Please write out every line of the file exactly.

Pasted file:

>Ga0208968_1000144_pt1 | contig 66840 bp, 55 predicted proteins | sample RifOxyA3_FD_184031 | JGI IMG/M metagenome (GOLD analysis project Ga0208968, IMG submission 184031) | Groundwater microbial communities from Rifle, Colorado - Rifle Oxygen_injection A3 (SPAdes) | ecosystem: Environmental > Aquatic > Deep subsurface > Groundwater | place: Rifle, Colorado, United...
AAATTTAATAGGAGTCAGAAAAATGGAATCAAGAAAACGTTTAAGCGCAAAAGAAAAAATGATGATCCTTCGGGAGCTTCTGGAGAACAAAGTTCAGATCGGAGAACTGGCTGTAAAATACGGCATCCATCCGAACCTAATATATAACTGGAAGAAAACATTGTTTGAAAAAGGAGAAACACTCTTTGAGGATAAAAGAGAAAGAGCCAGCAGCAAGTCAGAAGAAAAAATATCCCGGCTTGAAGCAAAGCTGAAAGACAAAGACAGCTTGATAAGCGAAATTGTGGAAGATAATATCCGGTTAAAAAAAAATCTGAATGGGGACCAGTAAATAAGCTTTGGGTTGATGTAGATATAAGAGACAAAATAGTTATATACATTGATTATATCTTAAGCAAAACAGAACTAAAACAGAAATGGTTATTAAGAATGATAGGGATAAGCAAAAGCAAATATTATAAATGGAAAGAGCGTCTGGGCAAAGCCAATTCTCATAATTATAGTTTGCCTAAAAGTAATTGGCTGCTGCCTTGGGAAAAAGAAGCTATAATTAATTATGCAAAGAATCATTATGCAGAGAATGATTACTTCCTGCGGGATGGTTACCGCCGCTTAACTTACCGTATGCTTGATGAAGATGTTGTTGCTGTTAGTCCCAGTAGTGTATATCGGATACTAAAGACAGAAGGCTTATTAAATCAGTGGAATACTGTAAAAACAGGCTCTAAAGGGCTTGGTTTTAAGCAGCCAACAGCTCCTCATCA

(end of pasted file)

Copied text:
>Ga0208968_1000144_pt1 | contig 66840 bp, 55 predicted proteins | sample RifOxyA3_FD_184031 | JGI IMG/M metagenome (GOLD analysis project Ga0208968, IMG submission 184031) | Groundwater microbial communities from Rifle, Colorado - Rifle Oxygen_injection A3 (SPAdes) | ecosystem: Environmental > Aquatic > Deep subsurface > Groundwater | place: Rifle, Colorado, United...
AAATTTAATAGGAGTCAGAAAAATGGAATCAAGAAAACGTTTAAGCGCAAAAGAAAAAATGATGATCCTTCGGGAGCTTCTGGAGAACAAAGTTCAGATCGGAGAACTGGCTGTAAAATACGGCATCCATCCGAACCTAATATATAACTGGAAGAAAACATTGTTTGAAAAAGGAGAAACACTCTTTGAGGATAAAAGAGAAAGAGCCAGCAGCAAGTCAGAAGAAAAAATATCCCGGCTTGAAGCAAAGCTGAAAGACAAAGACAGCTTGATAAGCGAAATTGTGGAAGATAATATCCGGTTAAAAAAAAATCTGAATGGGGACCAGTAAATAAGCTTTGGGTTGATGTAGATATAAGAGACAAAATAGTTATATACATTGATTATATCTTAAGCAAAACAGAACTAAAACAGAAATGGTTATTAAGAATGATAGGGATAAGCAAAAGCAAATATTATAAATGGAAAGAGCGTCTGGGCAAAGCCAATTCTCATAATTATAGTTTGCCTAAAAGTAATTGGCTGCTGCCTTGGGAAAAAGAAGCTATAATTAATTATGCAAAGAATCATTATGCAGAGAATGATTACTTCCTGCGGGATGGTTACCGCCGCTTAACTTACCGTATGCTTGATGAAGATGTTGTTGCTGTTAGTCCCAGTAGTGTATATCGGATACTAAAGACAGAAGGCTTATTAAATCAGTGGAATACTGTAAAAACAGGCTCTAAAGGGCTTGGTTTTAAGCAGCCAACAGCTCCTCATCA